The title of The Breakfast on the Grass is a borrowing from Manet; and Hunger Feast is taken from Rimbaud. Max Ernst likes to play around with more or less current concepts. On his own admission the titles only come in the final stages. As plays on words and ideas, that is, as independent entities, they exist alongside, or even run counter to, the visual work. There are direct references to Rembrandt (Polish Horsemen), Gericault (Raft of the Medusa), and the German Novelist Theodor Storm (Aquis Submersus); and paraphrases of Nietzsche (The Birth of Comedy), Baudelaire (The Elect of Evil) and Matisse (Lust For Life). So in the world of language, too, Max Ernst modifies found objects (p. 151)
It could well be that the book makes more sense to someone well versed in the world of the surrealists and that my reaction is only the frustration of the uninitiated, but that is perhaps the main problem with books on art history ostensibly targetted for the general reader: the academics cannot write in any other style except that of their in-group. Perhaps under the pomposity there lies at times nothing at all. ...more
Lots of Carrollesque humour and paradox, funny fables and allegory, but its whimsical style and episodic interruptions makes it all feel a bit inconseLots of Carrollesque humour and paradox, funny fables and allegory, but its whimsical style and episodic interruptions makes it all feel a bit inconsequential, and the book seriously lags in the middle where you're supposed to be following the characters with some concern. That concern just hasn't been earned. I also thought that the thematic obsession with writing and criticism came across as indignant and I felt a bit alienated by it. I like to read a novel and then think about it's "meaning" later, but the novel kept demanding analysis of the text as it was read.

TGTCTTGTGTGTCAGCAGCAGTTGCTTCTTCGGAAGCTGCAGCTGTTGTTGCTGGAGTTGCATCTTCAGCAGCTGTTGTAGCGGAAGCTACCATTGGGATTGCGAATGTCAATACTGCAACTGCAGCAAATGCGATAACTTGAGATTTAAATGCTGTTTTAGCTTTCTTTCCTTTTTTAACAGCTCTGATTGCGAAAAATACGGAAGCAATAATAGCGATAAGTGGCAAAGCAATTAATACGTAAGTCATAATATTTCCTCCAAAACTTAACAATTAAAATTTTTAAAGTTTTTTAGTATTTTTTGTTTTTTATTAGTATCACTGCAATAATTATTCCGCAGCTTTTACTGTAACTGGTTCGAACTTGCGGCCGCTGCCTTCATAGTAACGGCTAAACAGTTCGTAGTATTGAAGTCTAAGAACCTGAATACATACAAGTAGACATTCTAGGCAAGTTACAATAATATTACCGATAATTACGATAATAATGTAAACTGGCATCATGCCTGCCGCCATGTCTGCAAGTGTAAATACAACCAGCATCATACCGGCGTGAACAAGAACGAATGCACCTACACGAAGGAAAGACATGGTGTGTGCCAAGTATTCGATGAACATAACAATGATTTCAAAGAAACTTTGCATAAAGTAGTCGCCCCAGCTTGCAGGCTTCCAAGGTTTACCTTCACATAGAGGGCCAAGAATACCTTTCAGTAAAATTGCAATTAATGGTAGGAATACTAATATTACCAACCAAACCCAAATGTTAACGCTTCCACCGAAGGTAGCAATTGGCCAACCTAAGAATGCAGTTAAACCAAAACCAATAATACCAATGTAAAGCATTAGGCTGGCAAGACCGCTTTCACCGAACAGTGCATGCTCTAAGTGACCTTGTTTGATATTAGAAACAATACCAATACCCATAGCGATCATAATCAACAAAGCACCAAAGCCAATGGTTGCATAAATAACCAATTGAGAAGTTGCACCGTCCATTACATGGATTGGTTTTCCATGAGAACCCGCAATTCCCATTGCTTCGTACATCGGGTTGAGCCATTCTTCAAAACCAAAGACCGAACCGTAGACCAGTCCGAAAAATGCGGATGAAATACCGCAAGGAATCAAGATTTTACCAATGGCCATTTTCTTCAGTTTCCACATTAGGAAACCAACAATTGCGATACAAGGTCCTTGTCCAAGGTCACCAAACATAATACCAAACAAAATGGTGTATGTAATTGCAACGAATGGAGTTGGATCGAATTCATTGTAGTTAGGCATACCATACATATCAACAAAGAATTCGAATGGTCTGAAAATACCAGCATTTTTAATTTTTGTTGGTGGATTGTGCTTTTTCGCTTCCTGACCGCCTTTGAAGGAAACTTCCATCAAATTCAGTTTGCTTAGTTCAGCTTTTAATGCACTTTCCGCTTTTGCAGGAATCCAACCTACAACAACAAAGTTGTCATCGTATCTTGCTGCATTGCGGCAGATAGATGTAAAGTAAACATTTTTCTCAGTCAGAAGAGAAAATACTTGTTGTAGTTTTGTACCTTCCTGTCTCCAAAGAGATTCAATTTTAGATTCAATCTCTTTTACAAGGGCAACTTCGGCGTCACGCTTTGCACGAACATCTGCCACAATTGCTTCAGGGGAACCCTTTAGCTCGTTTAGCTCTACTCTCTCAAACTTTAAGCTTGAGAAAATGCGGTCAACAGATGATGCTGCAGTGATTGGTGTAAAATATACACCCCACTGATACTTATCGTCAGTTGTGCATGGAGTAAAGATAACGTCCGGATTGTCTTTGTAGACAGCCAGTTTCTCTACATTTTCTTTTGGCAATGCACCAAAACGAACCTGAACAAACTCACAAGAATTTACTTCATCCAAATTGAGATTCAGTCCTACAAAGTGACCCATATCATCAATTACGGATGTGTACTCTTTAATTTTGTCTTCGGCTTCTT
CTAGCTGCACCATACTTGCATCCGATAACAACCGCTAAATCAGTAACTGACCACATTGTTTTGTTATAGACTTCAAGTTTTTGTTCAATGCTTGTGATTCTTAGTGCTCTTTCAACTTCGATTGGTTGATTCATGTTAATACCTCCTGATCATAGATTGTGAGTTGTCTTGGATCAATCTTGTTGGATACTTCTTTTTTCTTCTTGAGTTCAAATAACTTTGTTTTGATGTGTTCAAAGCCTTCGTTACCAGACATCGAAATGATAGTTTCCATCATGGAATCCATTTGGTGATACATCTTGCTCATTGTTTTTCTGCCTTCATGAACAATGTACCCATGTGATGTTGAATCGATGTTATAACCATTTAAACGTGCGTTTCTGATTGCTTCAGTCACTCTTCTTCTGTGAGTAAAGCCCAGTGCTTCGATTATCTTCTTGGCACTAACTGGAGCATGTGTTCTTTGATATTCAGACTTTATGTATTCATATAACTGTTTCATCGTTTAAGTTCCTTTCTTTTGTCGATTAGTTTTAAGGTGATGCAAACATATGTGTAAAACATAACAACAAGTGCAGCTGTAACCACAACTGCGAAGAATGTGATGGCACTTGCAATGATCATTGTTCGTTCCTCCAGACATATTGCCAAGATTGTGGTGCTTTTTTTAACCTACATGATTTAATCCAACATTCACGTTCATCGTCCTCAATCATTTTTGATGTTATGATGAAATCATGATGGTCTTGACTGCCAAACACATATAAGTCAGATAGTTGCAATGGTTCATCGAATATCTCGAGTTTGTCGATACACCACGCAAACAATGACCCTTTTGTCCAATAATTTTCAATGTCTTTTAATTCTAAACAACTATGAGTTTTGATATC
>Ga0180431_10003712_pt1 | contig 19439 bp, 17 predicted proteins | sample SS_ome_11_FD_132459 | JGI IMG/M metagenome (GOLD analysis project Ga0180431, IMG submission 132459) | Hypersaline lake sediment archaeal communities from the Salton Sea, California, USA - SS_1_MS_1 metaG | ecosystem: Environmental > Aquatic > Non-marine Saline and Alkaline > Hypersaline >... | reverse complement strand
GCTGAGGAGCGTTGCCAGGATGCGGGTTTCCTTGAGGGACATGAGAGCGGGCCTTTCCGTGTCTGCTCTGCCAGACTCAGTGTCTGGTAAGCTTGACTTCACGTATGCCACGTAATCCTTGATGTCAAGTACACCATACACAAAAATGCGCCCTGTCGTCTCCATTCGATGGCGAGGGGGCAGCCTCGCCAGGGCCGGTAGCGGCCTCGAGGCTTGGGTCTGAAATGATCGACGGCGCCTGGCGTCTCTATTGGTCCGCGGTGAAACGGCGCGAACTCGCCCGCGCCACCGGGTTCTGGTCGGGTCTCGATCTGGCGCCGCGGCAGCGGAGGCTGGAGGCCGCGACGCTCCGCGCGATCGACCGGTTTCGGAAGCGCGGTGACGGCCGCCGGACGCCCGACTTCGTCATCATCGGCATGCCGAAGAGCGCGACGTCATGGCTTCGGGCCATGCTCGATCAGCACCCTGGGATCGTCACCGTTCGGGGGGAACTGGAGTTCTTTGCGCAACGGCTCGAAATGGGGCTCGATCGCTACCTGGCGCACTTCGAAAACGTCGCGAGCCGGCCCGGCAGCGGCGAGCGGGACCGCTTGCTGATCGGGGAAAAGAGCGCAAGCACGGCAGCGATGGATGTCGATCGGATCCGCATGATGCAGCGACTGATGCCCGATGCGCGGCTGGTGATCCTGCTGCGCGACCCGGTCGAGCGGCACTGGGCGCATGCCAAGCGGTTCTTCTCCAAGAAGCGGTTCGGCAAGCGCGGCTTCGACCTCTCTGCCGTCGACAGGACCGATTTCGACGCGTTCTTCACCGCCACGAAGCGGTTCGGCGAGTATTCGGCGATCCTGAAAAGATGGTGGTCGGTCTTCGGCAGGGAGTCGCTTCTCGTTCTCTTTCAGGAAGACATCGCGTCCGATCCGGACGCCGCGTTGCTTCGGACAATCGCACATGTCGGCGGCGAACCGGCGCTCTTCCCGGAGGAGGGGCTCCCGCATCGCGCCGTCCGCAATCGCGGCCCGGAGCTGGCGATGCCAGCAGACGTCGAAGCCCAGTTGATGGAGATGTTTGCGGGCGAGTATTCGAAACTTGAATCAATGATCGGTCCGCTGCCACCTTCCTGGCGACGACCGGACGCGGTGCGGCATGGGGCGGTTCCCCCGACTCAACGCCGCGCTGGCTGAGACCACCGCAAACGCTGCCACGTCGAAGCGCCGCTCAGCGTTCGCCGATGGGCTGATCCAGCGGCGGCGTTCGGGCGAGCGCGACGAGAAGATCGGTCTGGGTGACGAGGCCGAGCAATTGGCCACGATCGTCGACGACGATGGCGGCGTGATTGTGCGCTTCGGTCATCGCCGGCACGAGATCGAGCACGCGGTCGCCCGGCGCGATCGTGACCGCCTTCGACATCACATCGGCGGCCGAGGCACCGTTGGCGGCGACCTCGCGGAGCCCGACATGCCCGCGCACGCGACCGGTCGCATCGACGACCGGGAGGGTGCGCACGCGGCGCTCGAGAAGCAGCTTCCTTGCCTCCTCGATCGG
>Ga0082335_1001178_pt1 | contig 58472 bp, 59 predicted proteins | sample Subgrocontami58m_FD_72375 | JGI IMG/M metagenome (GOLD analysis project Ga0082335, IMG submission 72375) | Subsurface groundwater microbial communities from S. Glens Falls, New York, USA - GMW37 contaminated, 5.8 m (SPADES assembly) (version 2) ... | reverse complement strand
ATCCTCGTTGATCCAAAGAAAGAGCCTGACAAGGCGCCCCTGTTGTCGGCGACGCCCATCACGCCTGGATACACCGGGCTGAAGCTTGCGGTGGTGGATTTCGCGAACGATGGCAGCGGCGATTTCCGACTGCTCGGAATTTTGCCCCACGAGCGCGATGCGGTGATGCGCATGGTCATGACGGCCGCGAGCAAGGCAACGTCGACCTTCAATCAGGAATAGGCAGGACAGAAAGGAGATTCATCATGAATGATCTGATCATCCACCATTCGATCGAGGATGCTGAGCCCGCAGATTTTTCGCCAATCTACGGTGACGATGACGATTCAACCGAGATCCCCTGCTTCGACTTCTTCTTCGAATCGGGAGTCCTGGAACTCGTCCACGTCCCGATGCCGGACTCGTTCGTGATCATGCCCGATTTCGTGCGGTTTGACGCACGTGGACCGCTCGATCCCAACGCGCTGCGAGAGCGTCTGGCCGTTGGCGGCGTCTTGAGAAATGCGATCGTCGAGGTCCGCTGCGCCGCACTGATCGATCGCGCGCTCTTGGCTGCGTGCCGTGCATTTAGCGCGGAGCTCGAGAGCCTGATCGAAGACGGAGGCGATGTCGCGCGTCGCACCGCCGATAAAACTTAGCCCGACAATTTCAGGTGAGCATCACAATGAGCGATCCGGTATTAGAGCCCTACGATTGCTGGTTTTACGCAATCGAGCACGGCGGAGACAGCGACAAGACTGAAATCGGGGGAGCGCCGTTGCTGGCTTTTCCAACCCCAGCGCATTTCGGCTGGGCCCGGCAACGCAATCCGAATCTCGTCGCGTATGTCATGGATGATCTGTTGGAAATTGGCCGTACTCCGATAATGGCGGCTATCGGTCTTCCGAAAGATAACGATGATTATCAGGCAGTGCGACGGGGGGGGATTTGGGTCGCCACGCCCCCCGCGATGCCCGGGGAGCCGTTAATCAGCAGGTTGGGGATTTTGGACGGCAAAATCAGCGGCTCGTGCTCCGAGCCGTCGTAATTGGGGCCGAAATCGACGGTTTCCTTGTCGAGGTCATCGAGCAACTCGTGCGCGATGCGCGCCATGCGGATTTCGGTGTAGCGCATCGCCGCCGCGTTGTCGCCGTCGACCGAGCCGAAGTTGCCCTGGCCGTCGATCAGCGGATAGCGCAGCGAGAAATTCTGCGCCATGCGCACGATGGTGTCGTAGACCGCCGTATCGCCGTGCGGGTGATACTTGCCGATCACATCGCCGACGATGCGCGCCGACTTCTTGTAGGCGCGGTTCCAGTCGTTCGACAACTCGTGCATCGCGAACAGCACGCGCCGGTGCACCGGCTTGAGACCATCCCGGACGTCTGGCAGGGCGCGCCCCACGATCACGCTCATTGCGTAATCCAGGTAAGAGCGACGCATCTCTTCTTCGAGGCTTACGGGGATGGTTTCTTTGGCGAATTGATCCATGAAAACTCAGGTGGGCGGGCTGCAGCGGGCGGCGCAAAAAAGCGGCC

One of the first things you read in my edition is a post-publication comment by Gombrowicz, who says "what a bore is the everlasting question: What did you mean by Ferdydurke? Come, come, be more sensuous, less cerebral, start dancing with the book instead of asking for meanings. Why take so much interest in the skeleton if it's got a body?" I agree completely with the sentiment but the novel itself is very concerned with symbols and metaphors and stylistic representations of things. What's more, the author makes a point of fracturing the story with highly cerebral philosophical-aesthetic digressions, barely disguised in the clothing of the plot. Anyway, it started off very promising which is why I'm giving it 3 stars. Overall, it wasn't for me....more